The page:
“I think that I add to the extensive existing expertise here, and see my direct involvement with NICM as being in regulatory policy, international cooperation and stakeholder engagement.”
Mr Smith believes Australia and Canada are amongst the most experienced countries in regulating this field as a group of diverse products and Australians should be proud to have such a quality regulator.
“Australia and Canada are facing and dealing with issues, challenges and opportunities that other countries are only beginning to realize and comprehend,” said Mr Smith.
“Both regulatory systems, for their flaws and for their strengths, are considered to be innovative and forward-thinking. When you look internationally, you can see that there are very few countries that regulate these products as a comprehensive group as completely as Australia or Canada.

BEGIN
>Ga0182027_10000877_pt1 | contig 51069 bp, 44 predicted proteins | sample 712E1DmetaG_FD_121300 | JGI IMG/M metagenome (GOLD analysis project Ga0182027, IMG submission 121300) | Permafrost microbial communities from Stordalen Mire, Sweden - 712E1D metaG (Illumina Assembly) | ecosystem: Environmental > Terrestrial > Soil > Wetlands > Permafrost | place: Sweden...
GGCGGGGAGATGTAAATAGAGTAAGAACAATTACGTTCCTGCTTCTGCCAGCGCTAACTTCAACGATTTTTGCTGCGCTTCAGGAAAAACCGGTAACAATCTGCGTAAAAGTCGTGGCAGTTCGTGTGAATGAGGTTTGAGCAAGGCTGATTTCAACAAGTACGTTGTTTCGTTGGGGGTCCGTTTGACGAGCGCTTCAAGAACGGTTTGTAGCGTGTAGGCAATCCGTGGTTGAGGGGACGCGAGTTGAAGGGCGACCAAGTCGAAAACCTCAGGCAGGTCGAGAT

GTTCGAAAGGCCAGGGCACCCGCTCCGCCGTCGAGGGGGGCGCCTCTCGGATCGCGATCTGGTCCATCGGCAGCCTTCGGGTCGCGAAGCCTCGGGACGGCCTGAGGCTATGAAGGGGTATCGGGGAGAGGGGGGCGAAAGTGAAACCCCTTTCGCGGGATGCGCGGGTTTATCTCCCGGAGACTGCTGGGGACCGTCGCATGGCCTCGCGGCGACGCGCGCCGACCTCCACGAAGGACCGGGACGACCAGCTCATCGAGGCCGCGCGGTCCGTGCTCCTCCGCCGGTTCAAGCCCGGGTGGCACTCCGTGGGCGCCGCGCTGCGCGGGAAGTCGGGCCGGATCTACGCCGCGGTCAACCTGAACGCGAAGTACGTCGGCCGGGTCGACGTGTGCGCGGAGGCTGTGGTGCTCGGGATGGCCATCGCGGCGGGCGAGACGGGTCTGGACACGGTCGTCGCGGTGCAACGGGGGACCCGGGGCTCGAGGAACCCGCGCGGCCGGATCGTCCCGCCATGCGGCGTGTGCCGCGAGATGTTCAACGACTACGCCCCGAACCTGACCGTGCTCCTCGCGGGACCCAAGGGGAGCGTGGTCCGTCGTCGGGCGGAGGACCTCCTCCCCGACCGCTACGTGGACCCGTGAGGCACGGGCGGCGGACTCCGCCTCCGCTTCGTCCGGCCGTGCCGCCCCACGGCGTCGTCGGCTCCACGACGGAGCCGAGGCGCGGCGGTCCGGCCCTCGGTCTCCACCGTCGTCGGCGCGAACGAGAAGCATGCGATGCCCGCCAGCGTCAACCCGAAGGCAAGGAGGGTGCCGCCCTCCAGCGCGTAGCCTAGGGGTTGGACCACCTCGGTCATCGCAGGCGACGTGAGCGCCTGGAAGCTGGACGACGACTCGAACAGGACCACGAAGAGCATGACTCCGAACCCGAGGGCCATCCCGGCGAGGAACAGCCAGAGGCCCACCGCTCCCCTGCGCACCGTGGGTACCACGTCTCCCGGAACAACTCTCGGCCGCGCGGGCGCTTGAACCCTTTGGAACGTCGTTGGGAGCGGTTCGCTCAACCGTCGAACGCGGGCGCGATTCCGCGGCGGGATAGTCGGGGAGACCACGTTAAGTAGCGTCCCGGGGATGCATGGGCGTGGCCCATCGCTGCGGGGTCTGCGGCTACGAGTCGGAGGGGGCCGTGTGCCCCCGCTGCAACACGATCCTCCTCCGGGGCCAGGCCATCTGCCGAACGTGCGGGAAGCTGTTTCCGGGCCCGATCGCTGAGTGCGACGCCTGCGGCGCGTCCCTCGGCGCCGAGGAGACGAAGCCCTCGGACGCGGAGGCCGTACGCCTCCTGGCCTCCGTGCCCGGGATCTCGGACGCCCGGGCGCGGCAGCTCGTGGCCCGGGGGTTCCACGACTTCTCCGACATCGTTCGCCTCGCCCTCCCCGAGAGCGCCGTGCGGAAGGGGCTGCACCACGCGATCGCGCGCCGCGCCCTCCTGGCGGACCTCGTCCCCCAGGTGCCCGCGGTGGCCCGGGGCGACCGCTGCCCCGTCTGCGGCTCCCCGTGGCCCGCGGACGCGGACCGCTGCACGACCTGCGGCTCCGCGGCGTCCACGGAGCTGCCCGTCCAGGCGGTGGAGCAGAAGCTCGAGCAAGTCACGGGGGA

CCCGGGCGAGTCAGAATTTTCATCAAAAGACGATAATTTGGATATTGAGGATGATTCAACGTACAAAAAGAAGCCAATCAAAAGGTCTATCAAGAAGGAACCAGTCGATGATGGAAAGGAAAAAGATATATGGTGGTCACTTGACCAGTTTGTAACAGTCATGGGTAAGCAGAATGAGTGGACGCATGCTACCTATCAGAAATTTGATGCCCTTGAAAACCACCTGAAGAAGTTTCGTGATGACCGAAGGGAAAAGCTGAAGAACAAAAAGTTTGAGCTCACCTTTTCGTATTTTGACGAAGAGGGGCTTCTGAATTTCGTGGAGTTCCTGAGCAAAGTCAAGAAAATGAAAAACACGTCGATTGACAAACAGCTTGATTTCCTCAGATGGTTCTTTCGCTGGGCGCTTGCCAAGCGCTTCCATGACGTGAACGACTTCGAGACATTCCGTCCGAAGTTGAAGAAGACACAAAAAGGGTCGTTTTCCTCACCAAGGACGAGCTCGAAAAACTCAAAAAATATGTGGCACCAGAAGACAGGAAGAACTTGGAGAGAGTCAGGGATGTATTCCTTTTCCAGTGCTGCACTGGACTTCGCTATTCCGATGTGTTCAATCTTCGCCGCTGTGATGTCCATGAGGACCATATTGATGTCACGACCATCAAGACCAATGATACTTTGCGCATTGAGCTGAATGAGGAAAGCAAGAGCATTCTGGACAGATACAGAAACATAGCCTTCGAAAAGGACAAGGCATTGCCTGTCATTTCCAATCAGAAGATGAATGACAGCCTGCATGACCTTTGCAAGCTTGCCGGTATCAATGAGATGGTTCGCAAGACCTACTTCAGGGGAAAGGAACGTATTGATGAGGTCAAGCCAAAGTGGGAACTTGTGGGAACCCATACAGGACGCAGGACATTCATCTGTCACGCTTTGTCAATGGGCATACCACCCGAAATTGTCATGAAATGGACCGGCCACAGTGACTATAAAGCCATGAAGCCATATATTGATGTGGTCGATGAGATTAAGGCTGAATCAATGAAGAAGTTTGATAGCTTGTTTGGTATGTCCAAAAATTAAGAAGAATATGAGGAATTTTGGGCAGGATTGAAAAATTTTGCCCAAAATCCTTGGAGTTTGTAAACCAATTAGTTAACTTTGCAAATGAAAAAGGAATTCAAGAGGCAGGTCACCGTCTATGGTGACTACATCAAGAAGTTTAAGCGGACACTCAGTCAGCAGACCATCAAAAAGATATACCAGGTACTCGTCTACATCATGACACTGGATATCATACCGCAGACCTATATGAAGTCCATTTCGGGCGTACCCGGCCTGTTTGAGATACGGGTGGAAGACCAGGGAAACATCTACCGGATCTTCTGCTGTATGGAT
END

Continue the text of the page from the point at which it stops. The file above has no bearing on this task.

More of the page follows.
“Australians should be very proud of the work that organisations such as the Therapeutic Goods Administration does. Australia has one of the true leaders in regulation, they are incredibly highly respected, and in my opinion that respect is completely warranted.”
He also spoke very highly of the research being conducted at the NICM and generally within Australia.
“The NICM is one of the best institutes researching complementary medicine and integrative health. The whole Australian research group in this world, they are a little gem that much of the rest of the world doesn’t know about,” said Mr Smith.
“I’ve been to a lot of international conferences and meetings where the research being presented, and the idea of consensus networking and the pragmatic approach taken by the Australian sector, is light years ahead of many other leaders in the field. NICM is one of the strongest in the world and there are lots of stellar Australian researchers, and they need to be supported to get out there on the world stage.”